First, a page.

PopeRatzo shares a report from CNN: Trump administration lawyers are demanding the private account information of potentially thousands of Facebook users in three separate search warrants served on the social media giant, according to court documents obtained by CNN. The warrants specifically target the accounts of three Facebook users who are described by their attorneys as "anti-administration activists who have spoken out at organized events, and who are generally very critical of this administration's policies." One of those users, Emmelia Talarico, operated the disruptj20 page where Inauguration Day protests were organized and discussed; the page was visited by an estimated 6,000 users whose identities the government would have access to if Facebook hands over the information sought in the search warrants. In court filings, Talarico says if her account information was given to the government, officials would have access to her "personal passwords, security questions and answers, and credit card information," plus "the private lists of invitees and attendees to multiple political events sponsored by the page."Read Replies (0)
By msmash from Slashdot's before-it's-too-late department
Open internet advocates and Democratic lawmakers are mounting a last-ditch effort to remove Federal Communications Commission chief Ajit Pai over his anti-net neutrality stance, just days before Pai is set to be approved by the Senate for a new term. From a report: Since being elevated by President Trump to lead the FCC in January, Pai has become the bete noire of open internet advocates for a variety of anti-consumer actions, but none more so than his crusade to kill federal rules protecting net neutrality, the principle that all internet content should be equally accessible to consumers. [...] During a blistering floor speech on Thursday, Sen. Ron Wyden, the Oregon Democrat, portrayed Pai, a Republican former Verizon lawyer, as an industry stooge who has worked relentlessly to deliver gift after gift to the nation's largest broadband companies. "Mr. Pai has a long track record of putting big cable before consumers, big corporations above small businesses, and pay-to-play over the free and open internet," Wyden wrote in a blog post accompanying his speech. Free Press, a DC-based public interest group, has also launched a campaign to pressure the Senate to "fire Pai," citing his proposal to kill the FCC's net neutrality policy and other anti-consumer actions. But if reconfirmed, Pai is expected to try to ram through his plan to torpedo the FCC's net neutrality rules before the end of the year. "Rehiring Pai to head the agency that oversees US communications policies would be a boon for the phone and cable companies he eagerly serves," Tim Karr, Free Press Senior Director of Strategy, wrote in a blog post.Read Replies (0)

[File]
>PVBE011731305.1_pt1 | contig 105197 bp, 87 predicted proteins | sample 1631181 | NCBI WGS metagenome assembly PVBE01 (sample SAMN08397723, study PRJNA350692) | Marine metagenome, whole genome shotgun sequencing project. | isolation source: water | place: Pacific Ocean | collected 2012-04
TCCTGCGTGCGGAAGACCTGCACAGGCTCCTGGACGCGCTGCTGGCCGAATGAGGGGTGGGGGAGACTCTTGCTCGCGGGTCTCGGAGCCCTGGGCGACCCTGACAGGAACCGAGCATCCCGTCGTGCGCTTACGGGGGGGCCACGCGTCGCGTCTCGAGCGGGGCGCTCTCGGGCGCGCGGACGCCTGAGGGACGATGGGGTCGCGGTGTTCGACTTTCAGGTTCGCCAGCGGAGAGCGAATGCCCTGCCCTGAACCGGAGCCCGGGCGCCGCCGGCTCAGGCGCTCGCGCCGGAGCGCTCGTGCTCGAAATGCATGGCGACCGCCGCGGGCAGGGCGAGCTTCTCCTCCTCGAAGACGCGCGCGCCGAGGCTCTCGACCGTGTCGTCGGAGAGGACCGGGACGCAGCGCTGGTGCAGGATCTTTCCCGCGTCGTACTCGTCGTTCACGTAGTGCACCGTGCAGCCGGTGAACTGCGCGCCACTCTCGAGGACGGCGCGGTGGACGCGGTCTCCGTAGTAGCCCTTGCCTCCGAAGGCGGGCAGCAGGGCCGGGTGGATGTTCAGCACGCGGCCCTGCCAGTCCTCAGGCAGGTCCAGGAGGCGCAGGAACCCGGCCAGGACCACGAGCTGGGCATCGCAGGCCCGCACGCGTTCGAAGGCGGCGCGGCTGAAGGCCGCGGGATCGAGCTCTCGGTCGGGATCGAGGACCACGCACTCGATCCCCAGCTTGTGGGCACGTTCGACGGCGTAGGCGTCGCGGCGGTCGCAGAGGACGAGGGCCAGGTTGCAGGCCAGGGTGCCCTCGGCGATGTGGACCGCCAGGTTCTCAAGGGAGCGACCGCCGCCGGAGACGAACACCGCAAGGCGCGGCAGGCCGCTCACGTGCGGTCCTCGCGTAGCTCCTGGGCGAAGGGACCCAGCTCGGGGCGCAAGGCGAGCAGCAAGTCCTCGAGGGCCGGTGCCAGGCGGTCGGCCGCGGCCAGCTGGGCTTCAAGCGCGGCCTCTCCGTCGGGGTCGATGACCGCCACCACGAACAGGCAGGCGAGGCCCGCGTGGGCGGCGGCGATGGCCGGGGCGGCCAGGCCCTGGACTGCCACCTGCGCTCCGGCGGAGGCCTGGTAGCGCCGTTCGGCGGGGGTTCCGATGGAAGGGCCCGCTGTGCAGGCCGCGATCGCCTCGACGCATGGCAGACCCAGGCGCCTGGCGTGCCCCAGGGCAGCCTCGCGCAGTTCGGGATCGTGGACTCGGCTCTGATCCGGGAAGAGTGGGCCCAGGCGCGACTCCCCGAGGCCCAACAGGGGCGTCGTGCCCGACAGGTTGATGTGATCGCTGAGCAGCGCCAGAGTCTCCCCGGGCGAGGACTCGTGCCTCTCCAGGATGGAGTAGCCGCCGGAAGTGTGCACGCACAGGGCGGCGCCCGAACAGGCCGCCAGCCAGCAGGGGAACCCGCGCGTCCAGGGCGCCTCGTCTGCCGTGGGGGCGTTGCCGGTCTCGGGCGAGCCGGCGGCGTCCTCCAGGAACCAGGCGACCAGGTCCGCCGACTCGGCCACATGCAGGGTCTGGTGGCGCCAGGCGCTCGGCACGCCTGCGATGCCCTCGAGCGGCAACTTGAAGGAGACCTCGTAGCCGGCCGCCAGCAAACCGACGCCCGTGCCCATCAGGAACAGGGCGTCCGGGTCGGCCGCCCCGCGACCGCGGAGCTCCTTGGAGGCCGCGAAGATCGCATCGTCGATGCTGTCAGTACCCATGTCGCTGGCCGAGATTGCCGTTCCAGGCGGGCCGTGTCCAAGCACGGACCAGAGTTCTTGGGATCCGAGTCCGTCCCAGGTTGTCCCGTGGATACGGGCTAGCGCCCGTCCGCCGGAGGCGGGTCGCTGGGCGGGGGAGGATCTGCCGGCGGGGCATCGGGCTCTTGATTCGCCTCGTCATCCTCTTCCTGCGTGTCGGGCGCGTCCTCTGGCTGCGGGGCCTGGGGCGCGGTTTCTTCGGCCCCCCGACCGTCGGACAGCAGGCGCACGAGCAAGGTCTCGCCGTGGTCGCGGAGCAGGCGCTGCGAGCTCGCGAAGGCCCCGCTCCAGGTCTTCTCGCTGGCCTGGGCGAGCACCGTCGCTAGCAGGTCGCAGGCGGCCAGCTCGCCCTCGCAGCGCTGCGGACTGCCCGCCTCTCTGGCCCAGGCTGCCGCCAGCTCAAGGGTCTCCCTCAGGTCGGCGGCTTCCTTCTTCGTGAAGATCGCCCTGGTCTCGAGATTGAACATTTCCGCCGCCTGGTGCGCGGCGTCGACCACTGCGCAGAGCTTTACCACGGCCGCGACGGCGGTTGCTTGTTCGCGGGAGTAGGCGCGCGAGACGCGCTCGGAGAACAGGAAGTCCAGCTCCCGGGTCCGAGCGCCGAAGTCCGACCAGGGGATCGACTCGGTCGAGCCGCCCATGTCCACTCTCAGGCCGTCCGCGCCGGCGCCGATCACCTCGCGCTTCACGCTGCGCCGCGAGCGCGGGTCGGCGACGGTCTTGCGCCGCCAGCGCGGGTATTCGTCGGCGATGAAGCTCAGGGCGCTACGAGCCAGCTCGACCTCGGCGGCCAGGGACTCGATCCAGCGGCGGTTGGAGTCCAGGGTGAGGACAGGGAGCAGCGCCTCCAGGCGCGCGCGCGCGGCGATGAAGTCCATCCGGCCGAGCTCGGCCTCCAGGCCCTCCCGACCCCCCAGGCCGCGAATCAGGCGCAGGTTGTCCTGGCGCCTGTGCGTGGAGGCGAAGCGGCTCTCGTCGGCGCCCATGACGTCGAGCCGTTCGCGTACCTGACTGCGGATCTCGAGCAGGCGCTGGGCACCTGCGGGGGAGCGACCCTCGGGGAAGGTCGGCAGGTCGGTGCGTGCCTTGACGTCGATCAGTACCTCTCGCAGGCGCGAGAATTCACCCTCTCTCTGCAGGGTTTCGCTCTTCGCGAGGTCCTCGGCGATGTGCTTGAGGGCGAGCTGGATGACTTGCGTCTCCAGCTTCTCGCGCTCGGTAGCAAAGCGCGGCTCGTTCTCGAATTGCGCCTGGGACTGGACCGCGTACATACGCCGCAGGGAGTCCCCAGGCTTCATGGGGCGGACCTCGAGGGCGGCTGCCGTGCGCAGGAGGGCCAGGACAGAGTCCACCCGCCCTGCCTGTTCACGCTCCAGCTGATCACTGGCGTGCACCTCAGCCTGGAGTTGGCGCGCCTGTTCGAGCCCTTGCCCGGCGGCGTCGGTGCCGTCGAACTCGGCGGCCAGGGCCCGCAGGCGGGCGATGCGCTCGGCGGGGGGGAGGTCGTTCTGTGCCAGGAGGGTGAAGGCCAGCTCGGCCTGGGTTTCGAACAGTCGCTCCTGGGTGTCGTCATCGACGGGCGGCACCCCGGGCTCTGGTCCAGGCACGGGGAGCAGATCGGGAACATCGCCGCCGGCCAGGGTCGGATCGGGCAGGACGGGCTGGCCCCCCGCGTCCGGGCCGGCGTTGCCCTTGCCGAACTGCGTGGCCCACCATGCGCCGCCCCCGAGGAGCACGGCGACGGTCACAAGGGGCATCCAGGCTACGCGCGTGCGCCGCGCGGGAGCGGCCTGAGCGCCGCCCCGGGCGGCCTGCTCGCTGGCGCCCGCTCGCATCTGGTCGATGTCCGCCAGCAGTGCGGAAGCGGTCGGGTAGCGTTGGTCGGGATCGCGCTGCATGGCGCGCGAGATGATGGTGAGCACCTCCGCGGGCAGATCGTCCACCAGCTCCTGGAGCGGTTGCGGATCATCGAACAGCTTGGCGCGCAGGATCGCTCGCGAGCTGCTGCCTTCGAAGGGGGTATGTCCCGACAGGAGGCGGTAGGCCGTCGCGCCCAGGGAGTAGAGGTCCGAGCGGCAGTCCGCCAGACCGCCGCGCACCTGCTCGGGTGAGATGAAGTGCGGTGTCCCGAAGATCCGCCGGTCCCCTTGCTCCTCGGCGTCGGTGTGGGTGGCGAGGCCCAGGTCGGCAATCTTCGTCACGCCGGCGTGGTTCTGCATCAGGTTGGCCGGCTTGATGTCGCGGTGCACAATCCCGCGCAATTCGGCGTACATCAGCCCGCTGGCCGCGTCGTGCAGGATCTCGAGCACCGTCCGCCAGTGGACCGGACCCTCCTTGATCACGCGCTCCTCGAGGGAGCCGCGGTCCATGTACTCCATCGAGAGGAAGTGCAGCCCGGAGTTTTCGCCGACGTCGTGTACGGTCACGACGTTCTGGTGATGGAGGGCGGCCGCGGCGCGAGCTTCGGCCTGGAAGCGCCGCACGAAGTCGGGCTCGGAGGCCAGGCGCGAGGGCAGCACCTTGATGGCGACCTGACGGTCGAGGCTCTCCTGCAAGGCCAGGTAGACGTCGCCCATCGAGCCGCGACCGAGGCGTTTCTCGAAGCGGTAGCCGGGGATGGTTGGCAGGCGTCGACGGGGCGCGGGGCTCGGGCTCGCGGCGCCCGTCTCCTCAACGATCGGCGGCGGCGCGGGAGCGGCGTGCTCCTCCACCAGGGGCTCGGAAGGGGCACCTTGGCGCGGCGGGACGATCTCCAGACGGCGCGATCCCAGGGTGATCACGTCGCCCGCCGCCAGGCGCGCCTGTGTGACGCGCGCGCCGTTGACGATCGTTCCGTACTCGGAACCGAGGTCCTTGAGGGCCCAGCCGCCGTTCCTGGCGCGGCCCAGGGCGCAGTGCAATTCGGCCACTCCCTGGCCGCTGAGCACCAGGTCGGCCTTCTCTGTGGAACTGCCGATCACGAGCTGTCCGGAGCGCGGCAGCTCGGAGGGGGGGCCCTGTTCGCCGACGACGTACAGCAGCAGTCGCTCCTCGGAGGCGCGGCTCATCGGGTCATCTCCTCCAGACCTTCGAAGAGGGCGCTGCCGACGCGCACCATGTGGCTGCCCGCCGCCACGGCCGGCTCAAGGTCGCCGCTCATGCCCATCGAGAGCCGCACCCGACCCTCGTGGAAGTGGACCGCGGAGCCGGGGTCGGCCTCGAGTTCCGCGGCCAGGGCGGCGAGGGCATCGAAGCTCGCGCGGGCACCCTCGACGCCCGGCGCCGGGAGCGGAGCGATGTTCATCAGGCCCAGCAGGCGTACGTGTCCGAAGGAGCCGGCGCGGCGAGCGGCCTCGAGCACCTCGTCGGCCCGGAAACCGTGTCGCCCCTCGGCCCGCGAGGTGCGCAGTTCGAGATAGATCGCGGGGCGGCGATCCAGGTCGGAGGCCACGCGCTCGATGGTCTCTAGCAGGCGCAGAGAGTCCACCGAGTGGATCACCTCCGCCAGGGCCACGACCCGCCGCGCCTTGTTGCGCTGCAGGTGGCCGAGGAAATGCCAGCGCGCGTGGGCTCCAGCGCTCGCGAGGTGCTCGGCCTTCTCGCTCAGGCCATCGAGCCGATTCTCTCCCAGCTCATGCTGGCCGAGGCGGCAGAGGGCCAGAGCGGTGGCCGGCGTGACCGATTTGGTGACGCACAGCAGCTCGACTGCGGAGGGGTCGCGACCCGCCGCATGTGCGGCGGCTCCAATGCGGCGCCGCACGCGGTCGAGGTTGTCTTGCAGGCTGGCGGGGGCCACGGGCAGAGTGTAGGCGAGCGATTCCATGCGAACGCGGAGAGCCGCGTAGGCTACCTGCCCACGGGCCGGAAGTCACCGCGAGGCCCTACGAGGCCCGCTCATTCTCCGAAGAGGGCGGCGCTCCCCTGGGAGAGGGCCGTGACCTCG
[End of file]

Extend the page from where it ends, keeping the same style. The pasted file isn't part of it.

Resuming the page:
By msmash from Slashdot's what's-happening department
The supposedly secure messaging app Telegram has employees in St. Petersburg in the same building as Kremlin-influenced social network VK, news outlet the Outline reported on Friday citing multiple sources. William Turton, reporting for The Outline: Anton Rozenberg, a software developer and former employee of Telegram's parent company, is saying that there are Telegram employees working out of the historic Singer House in St. Petersburg, Russia's former imperial capital, a claim that has since been corroborated by others. That's significant because the Singer House is also home to VK, which is now owned by the oligarch and Putin ally Alisher Usmanov. (It's also the building where in 2012 Durov and coworkers infamously folded 5,000 ruble notes, worth about $150 each, into paper airplanes and threw them out the window, sparking violence in the street below.) The revelation casts doubt on Durov, who denies Telegram has an office in Russia, and continues to style himself as a rebel at odds with the complex Russian power structure that includes the government and oligarchy. It also raises questions about how safe Telegram is from Kremlin interference, given that VK is owned by a Kremlin sympathizer and that the Kremlin has an obvious interest in monitoring and controlling popular social networks. "As a security specialist, I have some questions about how their office isn't physically protected from the offices that surround it," Rozenberg told The Outline. "VK employees, for a long time, have had access to Telegram offices."Read Replies (0)